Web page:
Fresh Made Mayonnaise

It’s no secret that I love mayonnaise.  When I first started on the Candida diet, I stopped eating mayonnaise since, at the time, I couldn’t find organic mayo that was free of added sugar and vinegar.   Now, so many of my recipes use this versatile, egg based condiment that I thought it was about time to put up a recipe for making your own.   From a cost perspective, making your own mayonnaise is cheaper and pretty easy as well.  My brother will usually make the mayonnaise type garlic sauce that we traditionally eat with seafood stew on Christmas Eve.  It takes him about 10 minutes and it’s the best, nothing compares to fresh made mayo!  There is a garlic mayo version at the end of the recipe along with some other ideas for making your mayonnaise more flavorful and healthy, too.  The key is to slowly, slowly add the oil and to make sure it’s completely incorporated before adding more.

For the oil: I recommend using a neutral oil like sunflower seed or grape seed oil for a traditional mayonnaise.  Use a mix of half neutral oil and half mild tasting olive oil, or all olive oil, for a more flavorful mayo.   And lastly, use only farm fresh eggs, but you already knew I was going to say that!

Farm fresh eggs are not pasteurized and come in all shapes, sizes and colors!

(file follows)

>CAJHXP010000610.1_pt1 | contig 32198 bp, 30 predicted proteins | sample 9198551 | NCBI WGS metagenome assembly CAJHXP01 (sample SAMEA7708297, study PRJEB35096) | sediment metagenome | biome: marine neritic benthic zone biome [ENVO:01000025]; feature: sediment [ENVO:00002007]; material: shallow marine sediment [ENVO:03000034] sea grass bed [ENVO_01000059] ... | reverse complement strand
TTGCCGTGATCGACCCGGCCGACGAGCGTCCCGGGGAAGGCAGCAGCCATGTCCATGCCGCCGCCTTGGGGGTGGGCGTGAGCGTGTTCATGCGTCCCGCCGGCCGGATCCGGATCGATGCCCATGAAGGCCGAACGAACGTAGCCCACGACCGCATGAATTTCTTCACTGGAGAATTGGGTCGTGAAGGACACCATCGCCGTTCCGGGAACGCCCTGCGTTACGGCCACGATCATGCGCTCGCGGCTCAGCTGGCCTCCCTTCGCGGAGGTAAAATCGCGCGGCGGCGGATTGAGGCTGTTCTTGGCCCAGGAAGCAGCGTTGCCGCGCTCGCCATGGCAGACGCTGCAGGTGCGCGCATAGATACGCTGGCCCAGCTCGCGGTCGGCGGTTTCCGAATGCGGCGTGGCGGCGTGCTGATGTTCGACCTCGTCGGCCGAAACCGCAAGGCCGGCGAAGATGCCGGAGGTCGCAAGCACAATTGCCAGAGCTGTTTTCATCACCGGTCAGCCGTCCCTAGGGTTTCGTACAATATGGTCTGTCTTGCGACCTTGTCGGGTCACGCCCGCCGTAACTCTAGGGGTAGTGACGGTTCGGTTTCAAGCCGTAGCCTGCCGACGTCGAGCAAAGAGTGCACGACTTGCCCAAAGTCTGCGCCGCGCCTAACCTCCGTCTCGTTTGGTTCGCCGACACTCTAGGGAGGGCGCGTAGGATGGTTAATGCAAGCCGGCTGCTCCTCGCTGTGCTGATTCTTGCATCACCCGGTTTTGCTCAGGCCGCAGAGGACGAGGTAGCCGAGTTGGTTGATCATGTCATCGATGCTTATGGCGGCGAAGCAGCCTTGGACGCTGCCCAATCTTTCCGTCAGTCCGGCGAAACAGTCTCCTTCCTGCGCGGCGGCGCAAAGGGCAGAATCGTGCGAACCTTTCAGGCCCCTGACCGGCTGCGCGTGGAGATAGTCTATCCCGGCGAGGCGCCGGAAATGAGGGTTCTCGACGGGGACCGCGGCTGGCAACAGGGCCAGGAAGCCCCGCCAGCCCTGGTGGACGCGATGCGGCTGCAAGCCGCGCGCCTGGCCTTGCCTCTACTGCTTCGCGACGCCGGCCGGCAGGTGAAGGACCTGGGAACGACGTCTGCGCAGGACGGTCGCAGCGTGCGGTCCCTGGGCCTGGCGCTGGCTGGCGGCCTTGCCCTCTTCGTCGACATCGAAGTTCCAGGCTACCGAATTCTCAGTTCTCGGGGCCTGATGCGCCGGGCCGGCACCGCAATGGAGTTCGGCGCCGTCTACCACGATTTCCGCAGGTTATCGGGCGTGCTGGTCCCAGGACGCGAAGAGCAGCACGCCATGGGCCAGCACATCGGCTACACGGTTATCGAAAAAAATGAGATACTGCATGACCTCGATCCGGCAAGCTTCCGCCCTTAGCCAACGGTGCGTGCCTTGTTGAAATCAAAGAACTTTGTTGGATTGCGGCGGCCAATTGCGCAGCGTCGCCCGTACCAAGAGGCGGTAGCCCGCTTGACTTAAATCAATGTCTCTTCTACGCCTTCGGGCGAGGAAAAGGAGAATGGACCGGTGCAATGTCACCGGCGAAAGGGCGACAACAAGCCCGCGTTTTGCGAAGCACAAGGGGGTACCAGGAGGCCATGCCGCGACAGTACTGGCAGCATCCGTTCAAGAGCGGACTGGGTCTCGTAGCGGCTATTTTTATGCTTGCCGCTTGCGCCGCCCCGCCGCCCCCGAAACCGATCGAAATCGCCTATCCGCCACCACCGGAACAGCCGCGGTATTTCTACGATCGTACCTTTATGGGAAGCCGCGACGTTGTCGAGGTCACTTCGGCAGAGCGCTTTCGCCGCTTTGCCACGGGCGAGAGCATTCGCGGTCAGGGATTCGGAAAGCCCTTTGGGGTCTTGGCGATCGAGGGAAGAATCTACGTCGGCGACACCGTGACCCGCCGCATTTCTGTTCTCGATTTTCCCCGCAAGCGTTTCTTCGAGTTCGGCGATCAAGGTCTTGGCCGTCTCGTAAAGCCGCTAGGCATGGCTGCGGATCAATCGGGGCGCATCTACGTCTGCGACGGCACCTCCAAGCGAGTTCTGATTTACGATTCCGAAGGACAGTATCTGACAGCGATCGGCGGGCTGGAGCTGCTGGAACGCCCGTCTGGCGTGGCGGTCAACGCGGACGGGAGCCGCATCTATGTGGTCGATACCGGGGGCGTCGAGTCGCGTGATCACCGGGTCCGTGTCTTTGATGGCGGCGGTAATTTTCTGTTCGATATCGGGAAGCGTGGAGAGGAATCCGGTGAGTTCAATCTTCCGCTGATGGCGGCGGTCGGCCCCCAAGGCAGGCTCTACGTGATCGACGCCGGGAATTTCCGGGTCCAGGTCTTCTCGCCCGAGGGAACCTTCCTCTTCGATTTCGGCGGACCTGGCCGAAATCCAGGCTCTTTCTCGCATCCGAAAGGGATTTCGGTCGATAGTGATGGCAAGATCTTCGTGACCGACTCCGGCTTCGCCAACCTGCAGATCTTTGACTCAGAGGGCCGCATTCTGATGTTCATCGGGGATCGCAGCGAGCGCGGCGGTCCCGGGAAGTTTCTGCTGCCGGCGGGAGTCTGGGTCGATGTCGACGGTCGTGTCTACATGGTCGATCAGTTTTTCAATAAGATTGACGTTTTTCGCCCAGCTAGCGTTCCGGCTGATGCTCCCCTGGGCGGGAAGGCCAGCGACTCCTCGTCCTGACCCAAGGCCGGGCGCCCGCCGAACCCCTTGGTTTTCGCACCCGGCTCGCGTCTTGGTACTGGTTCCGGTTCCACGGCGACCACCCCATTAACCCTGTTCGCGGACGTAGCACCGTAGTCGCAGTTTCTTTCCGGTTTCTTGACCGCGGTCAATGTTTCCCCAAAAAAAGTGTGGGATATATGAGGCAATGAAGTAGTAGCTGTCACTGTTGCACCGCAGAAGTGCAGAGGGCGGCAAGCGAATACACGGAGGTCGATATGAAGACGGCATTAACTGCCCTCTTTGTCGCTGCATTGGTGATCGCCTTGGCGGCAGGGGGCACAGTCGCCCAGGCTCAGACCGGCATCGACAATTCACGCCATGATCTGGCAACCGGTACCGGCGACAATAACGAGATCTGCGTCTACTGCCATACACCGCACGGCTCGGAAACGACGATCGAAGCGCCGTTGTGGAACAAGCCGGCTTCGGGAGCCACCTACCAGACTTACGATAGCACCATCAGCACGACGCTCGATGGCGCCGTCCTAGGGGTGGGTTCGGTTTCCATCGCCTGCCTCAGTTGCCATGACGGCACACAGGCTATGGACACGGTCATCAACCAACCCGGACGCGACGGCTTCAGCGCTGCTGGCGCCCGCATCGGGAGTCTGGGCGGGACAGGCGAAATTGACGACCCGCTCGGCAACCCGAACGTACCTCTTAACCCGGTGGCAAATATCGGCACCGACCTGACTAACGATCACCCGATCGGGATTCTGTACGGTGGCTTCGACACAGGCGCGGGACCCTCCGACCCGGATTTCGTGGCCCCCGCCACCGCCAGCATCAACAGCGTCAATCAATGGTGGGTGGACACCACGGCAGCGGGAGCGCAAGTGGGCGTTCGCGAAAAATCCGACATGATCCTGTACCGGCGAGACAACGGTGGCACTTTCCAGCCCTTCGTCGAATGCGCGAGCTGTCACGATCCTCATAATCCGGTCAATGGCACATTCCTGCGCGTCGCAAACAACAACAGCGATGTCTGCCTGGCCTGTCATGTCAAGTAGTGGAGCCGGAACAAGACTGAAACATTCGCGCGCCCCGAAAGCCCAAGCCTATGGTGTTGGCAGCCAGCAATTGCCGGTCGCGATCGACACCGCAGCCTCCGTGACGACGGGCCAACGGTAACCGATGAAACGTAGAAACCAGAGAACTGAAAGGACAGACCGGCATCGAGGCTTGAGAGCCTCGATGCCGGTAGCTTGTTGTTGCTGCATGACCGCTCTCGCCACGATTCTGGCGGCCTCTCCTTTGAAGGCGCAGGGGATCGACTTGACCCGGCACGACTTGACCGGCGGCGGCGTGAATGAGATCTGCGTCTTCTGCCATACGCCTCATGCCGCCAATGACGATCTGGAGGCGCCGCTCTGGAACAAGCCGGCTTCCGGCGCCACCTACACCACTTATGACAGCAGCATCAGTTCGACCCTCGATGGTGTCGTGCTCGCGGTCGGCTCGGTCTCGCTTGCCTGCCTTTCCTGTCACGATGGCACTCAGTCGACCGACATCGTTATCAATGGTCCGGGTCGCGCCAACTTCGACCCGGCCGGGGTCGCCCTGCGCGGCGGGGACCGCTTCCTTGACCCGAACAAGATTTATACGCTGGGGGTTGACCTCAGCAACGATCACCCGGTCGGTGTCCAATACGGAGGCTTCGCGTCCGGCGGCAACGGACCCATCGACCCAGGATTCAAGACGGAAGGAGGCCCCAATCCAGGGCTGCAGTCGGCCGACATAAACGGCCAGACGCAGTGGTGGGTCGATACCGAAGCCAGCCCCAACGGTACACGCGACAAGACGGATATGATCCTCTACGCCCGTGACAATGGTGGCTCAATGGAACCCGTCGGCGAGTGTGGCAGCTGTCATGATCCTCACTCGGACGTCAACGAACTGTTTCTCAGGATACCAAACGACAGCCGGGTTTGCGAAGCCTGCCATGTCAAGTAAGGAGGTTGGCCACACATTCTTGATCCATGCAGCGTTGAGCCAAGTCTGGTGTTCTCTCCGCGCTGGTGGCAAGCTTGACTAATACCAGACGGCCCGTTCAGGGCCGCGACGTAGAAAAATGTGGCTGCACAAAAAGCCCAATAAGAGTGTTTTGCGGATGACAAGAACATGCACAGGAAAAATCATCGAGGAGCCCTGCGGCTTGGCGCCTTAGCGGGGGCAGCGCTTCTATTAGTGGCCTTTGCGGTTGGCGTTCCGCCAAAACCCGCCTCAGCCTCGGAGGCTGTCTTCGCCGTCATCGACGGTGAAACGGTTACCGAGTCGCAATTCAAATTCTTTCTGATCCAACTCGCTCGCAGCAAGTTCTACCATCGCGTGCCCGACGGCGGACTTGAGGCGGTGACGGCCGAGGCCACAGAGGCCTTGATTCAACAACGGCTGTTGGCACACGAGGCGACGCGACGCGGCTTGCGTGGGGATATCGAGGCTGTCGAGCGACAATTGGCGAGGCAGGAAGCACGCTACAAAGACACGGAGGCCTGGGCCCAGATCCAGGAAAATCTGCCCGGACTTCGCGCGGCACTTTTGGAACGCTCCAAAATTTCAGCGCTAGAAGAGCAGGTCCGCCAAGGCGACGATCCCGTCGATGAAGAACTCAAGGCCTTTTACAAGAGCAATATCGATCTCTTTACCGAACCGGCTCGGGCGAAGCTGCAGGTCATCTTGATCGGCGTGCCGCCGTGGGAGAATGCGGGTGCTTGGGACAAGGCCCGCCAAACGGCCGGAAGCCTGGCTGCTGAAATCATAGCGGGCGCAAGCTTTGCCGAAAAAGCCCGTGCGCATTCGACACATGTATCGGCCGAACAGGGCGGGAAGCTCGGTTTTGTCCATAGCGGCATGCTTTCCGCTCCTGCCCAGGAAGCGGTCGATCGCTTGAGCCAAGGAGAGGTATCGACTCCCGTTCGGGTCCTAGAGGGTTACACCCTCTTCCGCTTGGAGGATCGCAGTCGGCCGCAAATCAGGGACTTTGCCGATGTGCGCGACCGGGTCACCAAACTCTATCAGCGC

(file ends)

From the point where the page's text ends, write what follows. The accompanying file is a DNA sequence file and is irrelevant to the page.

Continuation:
The following is a recipe from a blog in San Francisco called Bay Area Bites and you can find the original post here.

Ingredients for 1 and 1/4 cups of Mayonnaise
2 egg yolks
1/4 tsp sea salt, or to taste
1/2 tsp Dijon mustard or dry mustard
2 tablespoons fresh lemon juice
1/2 cup grape seed or other neutral-tasting oil
1/2 to 3/4 cup mild olive oil

Homemade mayonnaise is usually more yellow in color than the store bought stuff.

1. Using a blender or whisk, mix together egg yolks, salt, mustard, and lemon juice until just frothy.

2. In a very thin, steady stream, add oil while whisking or blending on low-speed. This is the most important step: you must add the oil in a very thin stream, a small amount at a time.  If you add too much at once the mayo will not thicken!  If your mayonnaise doesn’t thicken, that’s ok, it makes a great Caesar dressing in its thinner state, just add a few cloves of pressed garlic, have a salad and then go slower with the oil next time.

If using a blender, stop as the mixture thickens and scrape down the sides with a rubber spatula. Continue adding oil until the mixture is as thick as you want; the more oil you add, the more solid your mayonnaise will be.

3. Taste for seasoning, adding more lemon, mustard, or salt as needed. Chill until needed.

Garlic Mayonnaise: Add 1-2 crushed cloves of fresh garlic to the egg yolk mixture. (If making by hand, mince garlic finely before using.) Smokey paprika is also a nice addition to the garlic.

Cilantro Cucumber Mayonnaise: Replace lemon juice with lime juice. After mayonnaise has thickened, add 3/4 cup cilantro leaves and 1/2 cup peeled, seeded, and chopped cucumber. Puree in blender until smooth.

Herb Mayonnaise: When mayonnaise has thickened, add 1/2 cup fresh parsley and 1/4 cup single or mixed fresh herbs, such as basil, tarragon, mint, or chives. Puree in blender until smooth.